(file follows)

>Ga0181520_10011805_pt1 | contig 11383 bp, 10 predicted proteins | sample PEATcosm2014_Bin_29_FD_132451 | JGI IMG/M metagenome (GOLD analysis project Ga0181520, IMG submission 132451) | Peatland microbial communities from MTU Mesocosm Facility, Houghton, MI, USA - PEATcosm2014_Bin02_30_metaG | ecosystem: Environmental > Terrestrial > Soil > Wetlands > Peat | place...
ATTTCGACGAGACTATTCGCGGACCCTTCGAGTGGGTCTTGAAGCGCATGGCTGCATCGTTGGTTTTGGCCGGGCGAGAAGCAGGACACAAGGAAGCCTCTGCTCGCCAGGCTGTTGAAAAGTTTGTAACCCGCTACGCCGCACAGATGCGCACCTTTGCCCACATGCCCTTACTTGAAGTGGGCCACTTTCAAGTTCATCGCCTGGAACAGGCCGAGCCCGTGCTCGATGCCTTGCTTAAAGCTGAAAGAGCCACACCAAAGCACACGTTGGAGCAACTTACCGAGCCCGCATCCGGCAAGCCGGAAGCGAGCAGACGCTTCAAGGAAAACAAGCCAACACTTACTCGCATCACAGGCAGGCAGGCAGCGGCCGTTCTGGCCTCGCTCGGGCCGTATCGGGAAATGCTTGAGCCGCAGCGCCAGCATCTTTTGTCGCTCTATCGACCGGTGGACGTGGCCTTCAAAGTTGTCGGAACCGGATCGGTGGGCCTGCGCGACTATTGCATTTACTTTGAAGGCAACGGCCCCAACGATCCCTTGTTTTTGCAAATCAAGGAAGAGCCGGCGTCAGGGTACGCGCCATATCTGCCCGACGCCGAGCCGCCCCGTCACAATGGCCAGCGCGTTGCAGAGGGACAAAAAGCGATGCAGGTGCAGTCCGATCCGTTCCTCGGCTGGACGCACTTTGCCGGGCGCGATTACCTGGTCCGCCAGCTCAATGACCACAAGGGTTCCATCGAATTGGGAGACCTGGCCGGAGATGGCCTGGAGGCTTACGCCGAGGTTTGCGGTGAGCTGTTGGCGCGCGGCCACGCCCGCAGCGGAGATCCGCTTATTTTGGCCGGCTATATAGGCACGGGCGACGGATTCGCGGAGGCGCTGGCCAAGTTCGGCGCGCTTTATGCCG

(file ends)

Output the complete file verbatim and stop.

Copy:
>Ga0181520_10011805_pt1 | contig 11383 bp, 10 predicted proteins | sample PEATcosm2014_Bin_29_FD_132451 | JGI IMG/M metagenome (GOLD analysis project Ga0181520, IMG submission 132451) | Peatland microbial communities from MTU Mesocosm Facility, Houghton, MI, USA - PEATcosm2014_Bin02_30_metaG | ecosystem: Environmental > Terrestrial > Soil > Wetlands > Peat | place...
ATTTCGACGAGACTATTCGCGGACCCTTCGAGTGGGTCTTGAAGCGCATGGCTGCATCGTTGGTTTTGGCCGGGCGAGAAGCAGGACACAAGGAAGCCTCTGCTCGCCAGGCTGTTGAAAAGTTTGTAACCCGCTACGCCGCACAGATGCGCACCTTTGCCCACATGCCCTTACTTGAAGTGGGCCACTTTCAAGTTCATCGCCTGGAACAGGCCGAGCCCGTGCTCGATGCCTTGCTTAAAGCTGAAAGAGCCACACCAAAGCACACGTTGGAGCAACTTACCGAGCCCGCATCCGGCAAGCCGGAAGCGAGCAGACGCTTCAAGGAAAACAAGCCAACACTTACTCGCATCACAGGCAGGCAGGCAGCGGCCGTTCTGGCCTCGCTCGGGCCGTATCGGGAAATGCTTGAGCCGCAGCGCCAGCATCTTTTGTCGCTCTATCGACCGGTGGACGTGGCCTTCAAAGTTGTCGGAACCGGATCGGTGGGCCTGCGCGACTATTGCATTTACTTTGAAGGCAACGGCCCCAACGATCCCTTGTTTTTGCAAATCAAGGAAGAGCCGGCGTCAGGGTACGCGCCATATCTGCCCGACGCCGAGCCGCCCCGTCACAATGGCCAGCGCGTTGCAGAGGGACAAAAAGCGATGCAGGTGCAGTCCGATCCGTTCCTCGGCTGGACGCACTTTGCCGGGCGCGATTACCTGGTCCGCCAGCTCAATGACCACAAGGGTTCCATCGAATTGGGAGACCTGGCCGGAGATGGCCTGGAGGCTTACGCCGAGGTTTGCGGTGAGCTGTTGGCGCGCGGCCACGCCCGCAGCGGAGATCCGCTTATTTTGGCCGGCTATATAGGCACGGGCGACGGATTCGCGGAGGCGCTGGCCAAGTTCGGCGCGCTTTATGCCG